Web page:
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Incidental Pulmonary Nodules Detected on CT Images

Incidental Pulmonary Nodules Detected on CT Images

JAMA released guidelines for the management of incidental pulmonary nodules detected on CT images. 

An incidental lung nodule on CT scan can create uncertainty for clinicians as a previous study on CT screening lung cancer trials reported that a lung nodule was detected in up to 51% of study participants.

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The new guidelines offer more precise recommendations based on patient risk, the number of nodules (single vs multiple), and the subtyping of subsolid nodules (GGN vs partly solid). Moreover, it also discusses the additional risk factors for malignancy and adds flexibility regarding follow-up imaging.

The major recommendations included are as follows:

  • Prior imaging studies should always be reviewed whenever available (grade 1A; strong recommendation; high-quality evidence)
  • Solid nodules <6 mm do not require routine follow-up in low-risk patients (grade 1C; strong recommendation).
  • For pure ground-glass nodules (GGNs) <6 mm, no routine follow-up is recommended (grade 1B; strong recommendation)
  • Some solid nodules <6 mm with suspicious morphology, upper lobe location, or both may pose a higher risk and warrant follow-up at 12 months (grade 2A; weak recommendation).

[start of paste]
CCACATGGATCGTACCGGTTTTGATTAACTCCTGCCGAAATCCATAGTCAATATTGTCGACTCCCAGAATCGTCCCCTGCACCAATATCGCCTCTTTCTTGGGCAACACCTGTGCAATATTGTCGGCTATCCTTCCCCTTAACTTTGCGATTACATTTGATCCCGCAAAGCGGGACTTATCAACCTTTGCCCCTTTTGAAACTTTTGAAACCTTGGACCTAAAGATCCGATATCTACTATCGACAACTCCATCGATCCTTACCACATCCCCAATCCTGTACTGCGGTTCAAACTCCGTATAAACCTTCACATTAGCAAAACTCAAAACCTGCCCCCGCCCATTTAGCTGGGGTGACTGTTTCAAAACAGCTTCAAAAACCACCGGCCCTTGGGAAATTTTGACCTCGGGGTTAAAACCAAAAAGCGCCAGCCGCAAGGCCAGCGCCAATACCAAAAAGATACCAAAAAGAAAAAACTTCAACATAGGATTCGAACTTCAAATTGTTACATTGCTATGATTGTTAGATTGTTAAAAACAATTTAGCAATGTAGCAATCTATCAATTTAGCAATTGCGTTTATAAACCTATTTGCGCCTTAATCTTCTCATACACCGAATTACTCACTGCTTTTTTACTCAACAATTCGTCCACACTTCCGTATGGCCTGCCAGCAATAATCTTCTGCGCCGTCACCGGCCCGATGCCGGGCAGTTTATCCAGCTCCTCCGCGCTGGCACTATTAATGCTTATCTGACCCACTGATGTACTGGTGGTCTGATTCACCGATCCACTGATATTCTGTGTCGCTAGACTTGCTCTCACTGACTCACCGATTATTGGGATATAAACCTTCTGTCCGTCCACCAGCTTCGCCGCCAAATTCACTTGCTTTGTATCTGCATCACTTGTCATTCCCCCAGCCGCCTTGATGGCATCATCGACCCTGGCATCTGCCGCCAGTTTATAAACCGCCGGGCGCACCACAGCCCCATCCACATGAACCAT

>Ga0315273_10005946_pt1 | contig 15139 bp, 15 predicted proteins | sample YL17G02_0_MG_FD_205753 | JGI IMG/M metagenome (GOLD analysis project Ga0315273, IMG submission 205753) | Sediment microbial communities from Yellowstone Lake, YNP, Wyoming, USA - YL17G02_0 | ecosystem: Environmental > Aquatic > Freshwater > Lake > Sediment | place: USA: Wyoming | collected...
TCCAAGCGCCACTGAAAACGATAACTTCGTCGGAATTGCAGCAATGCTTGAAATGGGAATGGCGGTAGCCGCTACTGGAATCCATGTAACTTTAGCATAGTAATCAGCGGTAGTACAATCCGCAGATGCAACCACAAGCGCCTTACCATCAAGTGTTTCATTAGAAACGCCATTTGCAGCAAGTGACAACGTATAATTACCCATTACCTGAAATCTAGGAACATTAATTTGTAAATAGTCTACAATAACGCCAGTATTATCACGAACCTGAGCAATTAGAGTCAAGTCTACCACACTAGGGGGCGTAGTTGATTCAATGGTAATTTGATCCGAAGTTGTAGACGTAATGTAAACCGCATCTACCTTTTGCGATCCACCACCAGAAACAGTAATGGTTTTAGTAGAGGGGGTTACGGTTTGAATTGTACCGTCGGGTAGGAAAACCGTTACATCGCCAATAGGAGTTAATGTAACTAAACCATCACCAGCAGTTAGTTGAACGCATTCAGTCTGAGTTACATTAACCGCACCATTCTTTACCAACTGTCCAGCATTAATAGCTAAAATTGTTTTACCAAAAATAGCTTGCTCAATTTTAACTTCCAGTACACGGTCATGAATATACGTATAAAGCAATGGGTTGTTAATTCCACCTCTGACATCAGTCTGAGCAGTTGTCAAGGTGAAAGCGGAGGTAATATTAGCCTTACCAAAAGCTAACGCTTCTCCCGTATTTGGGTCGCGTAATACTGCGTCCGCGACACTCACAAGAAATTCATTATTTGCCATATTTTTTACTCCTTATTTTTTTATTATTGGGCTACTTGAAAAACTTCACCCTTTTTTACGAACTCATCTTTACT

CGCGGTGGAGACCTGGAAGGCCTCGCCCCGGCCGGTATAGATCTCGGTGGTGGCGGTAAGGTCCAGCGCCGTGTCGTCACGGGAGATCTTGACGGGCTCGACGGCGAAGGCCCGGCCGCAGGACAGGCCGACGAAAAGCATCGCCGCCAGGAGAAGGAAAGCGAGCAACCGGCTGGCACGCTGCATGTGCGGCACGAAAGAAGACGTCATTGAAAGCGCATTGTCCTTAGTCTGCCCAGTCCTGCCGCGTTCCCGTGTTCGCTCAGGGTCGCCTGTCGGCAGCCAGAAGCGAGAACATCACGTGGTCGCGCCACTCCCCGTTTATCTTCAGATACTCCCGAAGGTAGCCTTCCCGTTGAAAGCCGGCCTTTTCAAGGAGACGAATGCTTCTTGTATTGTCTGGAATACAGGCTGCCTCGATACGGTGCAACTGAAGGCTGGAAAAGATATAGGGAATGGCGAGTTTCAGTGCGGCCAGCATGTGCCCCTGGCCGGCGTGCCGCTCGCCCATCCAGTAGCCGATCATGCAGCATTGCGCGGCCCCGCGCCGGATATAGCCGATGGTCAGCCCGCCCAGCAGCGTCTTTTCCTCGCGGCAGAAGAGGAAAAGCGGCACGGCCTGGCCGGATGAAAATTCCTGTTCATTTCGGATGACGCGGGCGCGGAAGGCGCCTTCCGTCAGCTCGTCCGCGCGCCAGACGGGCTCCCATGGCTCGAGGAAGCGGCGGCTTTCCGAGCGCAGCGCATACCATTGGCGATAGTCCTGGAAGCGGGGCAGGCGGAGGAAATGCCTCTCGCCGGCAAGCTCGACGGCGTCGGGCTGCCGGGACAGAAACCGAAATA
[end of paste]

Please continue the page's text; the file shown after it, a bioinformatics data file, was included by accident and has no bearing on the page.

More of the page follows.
• For solitary solid noncalcified nodules measuring 6 to 8 mm in patients at high risk, an initial follow-up examination is recommended at 6 to 12 months and again at 18 to 24 months (grade 1B; strong recommendation; moderate-quality evidence)
  • For solitary solid noncalcified nodules >8 mm in diameter, consider a 3-month follow-up, workup with combined positron emission tomography (PET) and CT, tissue sampling, or a combination thereof (grade 1A; strong recommendation; high-quality evidence).

Read Also: CT screening significantly reduces deaths from lung cancer

High-risk lung nodules are defined by the American College of Chest Physicians as nodules with an estimated cancer risk of at least 65%. High-risk patient factors include older age and heavy smoking, while high-risk nodule features include larger nodule size, irregular or spiculated margins, and upper lobe location.

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Source: With inputs from JAMA

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